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Sus and Add Chords, and When To Use Them

Updated: Apr 10


Have you ever wanted to play chords that suspend your expectations?


Well, that’s where suspended chords come into play allowing you the choice to play something that’s neither major or minor but can lead into either.


That’s why in this article we are going to go over what makes sus chords great!



The topics covered in this article are as follows:



What Are Sus Chords Exactly?


A sus chord (not to be confused with Asus) is called a sus chord for a few reasons. The most obvious one is the name sus which is derived from suspended.


This is to imply their function of suspending the outcome before a type of 3rd interval gets played.


I will explain what I mean by this in more detail as the construction of a sus chord is made by taking a minor or major triad and replacing the 3rd interval with either a second or 9th or a 4th /11th interval.


As a sound what this tends to do is add a bright but neutral sound to a chord. This is due to the 3rd adding a lot of information as to where that chord belongs in a key.


When you introduce a sus chord the listener cannot tell whether it’s a major or minor chord yet and that can be a very useful tool for extending or delaying the resolution to the next major or minor chord.


Which brings me on to when to use them.


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When Can You Use Sus Chords?


The best way to answer this is that you can use them with any triad that involves a third.

For example;

if we take a dominant chord with the intervals 1 3 5 flat 7.


We can exchange or shift that major 3rd for either a 2/9th or a 4th/11th so if we change that dominant chord to a 1 (root) 2nd ,5, and flat 7 we get the chord Dom sus2.


Which is used quite commonly to make key transitions sound really smooth.

The same way it can be used for dominant chords, sus chords can be used to replace and embellish minor and major chords.


The effect this has is that it “suspends” the outcome to whether its going to be major or minor. You can alter a major or minor triad to be sus and you can start of with a sus chord going to a major or minor chord.


For this reason, its good to go over your harmonised major scale and the chords thereof as sus chords can be another aspect of your vocabulary, the use of which can add more colour to your playing.


 

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The Difference Between Sus Chords And Add Chords


If you are learning about sus chords its not going to be long until you hear about add chords.


The difference between them is slight but since ive explained what a sus chord is, ill explain what an add chord is.


An add chord is adding the extension to an originally built triad.


The cool thing about this is that it doesn’t have to be in order of stacking thirds you can just add an extension and now its an add chord.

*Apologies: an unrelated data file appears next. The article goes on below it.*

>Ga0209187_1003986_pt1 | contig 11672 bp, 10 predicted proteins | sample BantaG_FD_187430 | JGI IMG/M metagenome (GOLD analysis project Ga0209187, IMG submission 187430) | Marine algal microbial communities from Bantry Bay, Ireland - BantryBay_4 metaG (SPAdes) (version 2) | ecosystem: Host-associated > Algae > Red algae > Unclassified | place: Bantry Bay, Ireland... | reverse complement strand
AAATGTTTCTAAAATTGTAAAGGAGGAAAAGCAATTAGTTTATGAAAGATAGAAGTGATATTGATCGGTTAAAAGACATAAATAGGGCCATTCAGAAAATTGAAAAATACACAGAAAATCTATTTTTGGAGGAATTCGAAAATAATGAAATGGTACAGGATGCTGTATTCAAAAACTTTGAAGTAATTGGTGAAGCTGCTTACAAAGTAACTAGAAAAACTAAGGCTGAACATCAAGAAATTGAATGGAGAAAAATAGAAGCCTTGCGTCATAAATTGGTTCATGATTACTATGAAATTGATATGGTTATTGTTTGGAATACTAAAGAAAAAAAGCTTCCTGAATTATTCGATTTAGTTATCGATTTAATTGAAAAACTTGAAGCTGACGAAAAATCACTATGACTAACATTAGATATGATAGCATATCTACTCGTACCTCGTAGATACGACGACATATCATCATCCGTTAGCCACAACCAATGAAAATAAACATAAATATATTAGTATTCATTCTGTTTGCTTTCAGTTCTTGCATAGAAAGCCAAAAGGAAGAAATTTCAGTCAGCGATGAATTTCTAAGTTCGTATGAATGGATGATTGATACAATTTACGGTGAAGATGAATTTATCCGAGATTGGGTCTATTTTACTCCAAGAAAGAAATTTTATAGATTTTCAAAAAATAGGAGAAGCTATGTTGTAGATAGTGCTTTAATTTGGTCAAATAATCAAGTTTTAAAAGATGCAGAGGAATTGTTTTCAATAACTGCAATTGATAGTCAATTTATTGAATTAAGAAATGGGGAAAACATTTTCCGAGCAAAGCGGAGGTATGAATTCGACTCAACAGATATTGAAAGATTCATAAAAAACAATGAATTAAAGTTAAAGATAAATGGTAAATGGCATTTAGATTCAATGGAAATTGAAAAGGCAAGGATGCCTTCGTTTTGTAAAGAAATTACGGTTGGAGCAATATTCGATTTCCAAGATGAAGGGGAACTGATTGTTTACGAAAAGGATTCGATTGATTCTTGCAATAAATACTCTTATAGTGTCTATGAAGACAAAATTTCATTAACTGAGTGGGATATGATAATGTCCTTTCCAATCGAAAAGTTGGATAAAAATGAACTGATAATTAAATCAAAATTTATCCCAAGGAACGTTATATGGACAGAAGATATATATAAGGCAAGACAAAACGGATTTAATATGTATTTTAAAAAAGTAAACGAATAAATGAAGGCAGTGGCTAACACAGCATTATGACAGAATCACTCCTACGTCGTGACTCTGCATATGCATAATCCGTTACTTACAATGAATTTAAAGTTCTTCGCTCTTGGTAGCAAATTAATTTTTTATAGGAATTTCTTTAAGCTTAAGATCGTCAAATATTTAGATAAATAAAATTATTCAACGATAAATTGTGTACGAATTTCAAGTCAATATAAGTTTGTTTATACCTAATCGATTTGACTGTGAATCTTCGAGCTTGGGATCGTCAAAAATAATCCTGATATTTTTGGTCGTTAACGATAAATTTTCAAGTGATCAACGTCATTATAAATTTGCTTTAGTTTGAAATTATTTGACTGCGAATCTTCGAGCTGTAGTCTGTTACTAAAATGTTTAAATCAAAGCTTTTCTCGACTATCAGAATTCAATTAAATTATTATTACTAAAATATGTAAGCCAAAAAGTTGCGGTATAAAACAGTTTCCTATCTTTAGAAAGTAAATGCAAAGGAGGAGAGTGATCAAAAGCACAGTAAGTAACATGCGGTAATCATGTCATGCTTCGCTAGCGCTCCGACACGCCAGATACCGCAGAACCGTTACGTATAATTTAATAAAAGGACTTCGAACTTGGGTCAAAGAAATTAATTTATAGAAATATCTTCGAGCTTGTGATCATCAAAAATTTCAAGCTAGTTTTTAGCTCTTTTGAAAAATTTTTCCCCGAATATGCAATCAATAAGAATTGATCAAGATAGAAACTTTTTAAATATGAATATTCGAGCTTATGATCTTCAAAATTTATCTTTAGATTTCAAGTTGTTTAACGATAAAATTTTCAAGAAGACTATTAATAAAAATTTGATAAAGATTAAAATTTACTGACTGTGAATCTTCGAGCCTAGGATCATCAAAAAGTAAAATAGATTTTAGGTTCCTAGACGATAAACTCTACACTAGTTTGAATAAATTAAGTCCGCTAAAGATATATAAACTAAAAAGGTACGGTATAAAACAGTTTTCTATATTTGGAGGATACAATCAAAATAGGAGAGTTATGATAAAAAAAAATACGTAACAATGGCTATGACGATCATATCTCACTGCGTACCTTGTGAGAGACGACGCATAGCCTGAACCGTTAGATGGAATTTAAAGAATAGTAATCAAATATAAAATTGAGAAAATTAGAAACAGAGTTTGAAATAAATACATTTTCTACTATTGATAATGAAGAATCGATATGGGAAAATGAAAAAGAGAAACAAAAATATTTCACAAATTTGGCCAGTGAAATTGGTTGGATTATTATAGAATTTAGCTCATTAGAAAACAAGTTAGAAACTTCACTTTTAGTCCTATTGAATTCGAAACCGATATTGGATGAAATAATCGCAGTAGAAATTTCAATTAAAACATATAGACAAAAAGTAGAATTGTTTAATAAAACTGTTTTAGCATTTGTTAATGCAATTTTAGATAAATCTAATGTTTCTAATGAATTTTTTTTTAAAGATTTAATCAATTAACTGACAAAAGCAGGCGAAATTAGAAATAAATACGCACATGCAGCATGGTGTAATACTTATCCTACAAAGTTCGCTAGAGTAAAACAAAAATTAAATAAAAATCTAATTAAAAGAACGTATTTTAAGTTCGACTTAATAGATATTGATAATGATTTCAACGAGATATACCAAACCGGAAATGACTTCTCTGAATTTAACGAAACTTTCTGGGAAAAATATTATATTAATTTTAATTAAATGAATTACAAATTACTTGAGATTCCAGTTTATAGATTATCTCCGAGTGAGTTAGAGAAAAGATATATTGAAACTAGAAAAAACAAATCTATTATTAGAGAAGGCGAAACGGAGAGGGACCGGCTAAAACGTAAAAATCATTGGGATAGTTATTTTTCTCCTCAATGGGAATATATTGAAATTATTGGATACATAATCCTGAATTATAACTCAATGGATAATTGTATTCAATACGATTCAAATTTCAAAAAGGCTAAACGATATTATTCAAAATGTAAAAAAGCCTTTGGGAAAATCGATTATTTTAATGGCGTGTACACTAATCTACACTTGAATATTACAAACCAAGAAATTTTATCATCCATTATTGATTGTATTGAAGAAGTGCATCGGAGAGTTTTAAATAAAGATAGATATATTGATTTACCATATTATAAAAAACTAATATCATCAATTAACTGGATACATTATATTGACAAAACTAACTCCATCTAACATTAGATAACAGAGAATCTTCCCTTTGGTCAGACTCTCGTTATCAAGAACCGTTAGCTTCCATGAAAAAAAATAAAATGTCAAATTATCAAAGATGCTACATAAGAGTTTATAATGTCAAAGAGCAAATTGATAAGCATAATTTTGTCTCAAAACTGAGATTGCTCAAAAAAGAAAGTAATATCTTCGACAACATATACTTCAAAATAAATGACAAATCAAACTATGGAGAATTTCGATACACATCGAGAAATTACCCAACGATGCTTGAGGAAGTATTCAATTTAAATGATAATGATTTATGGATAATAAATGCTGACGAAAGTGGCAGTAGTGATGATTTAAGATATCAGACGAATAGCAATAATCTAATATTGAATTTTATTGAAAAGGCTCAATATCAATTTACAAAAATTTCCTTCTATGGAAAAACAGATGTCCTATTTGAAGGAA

For example: if you take a typical major triad 1 3 and 5, you keep that formula and then put an 11 on top of the triad that would be adding the note on as an extension to the chord.


Hence where the term add comes from. Essentially you are slapping (adding) another note onto the triad. The chord then becomes Major add11.


The difference between sus chords and add chords is that sus chords assume you have all the previous notes but the third has been shifted.


Whereas add chords do not assume you have all the previous notes but additional extensions of your choosing.


Using Sus and Add Chords in Your Chord Progressions


Any chord that contains a 3rd can be changed into a sus chord before it resolves to the intended chord.


If we take some common chord progressions and interject some sus chord action, we see how they are used in a practical way.


In each of these examples they will start with the standard way to play the chord progression and then another line with it altered with sus or add chords.


Example 1 I-V-vi-IV

Sus And Add Chords, And When To Use Them - Picture 1 | Grokit Guitar
Sus And Add Chords, And When To Use Them - Picture 1 | Grokit Guitar

Example 2 vi-IV-I-V

Sus And Add Chords, And When To Use Them - Picture 2 | Grokit Guitar
Sus And Add Chords, And When To Use Them - Picture 2 | Grokit Guitar

Example 3 I-vi-IV-V

Sus And Add Chords, And When To Use Them - Picture 3 | Grokit Guitar
Sus And Add Chords, And When To Use Them - Picture 3 | Grokit Guitar


I hope these examples help with giving you some interesting ways to produce add and sus chords for your chord progressions.


Try and take the information you learnt in this article and apply it to your own playing!


Happy strumming!

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Guest
Mar 19
Rated 5 out of 5 stars.

Great! Thanks a lot

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Guest
Jan 15
Rated 3 out of 5 stars.

some confusing ways of explaining here.. most notably this error: "if you take a typical major triad 1 3 and 5, you keep that formula and then put an 11 on top of the triad...

... The chord then becomes Major add9" If you add an 11, it becomes an add11, not an add9

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Replying to

thank you for spotting this typo it has now been updated to reflect that correction. many thanks for reading the article.

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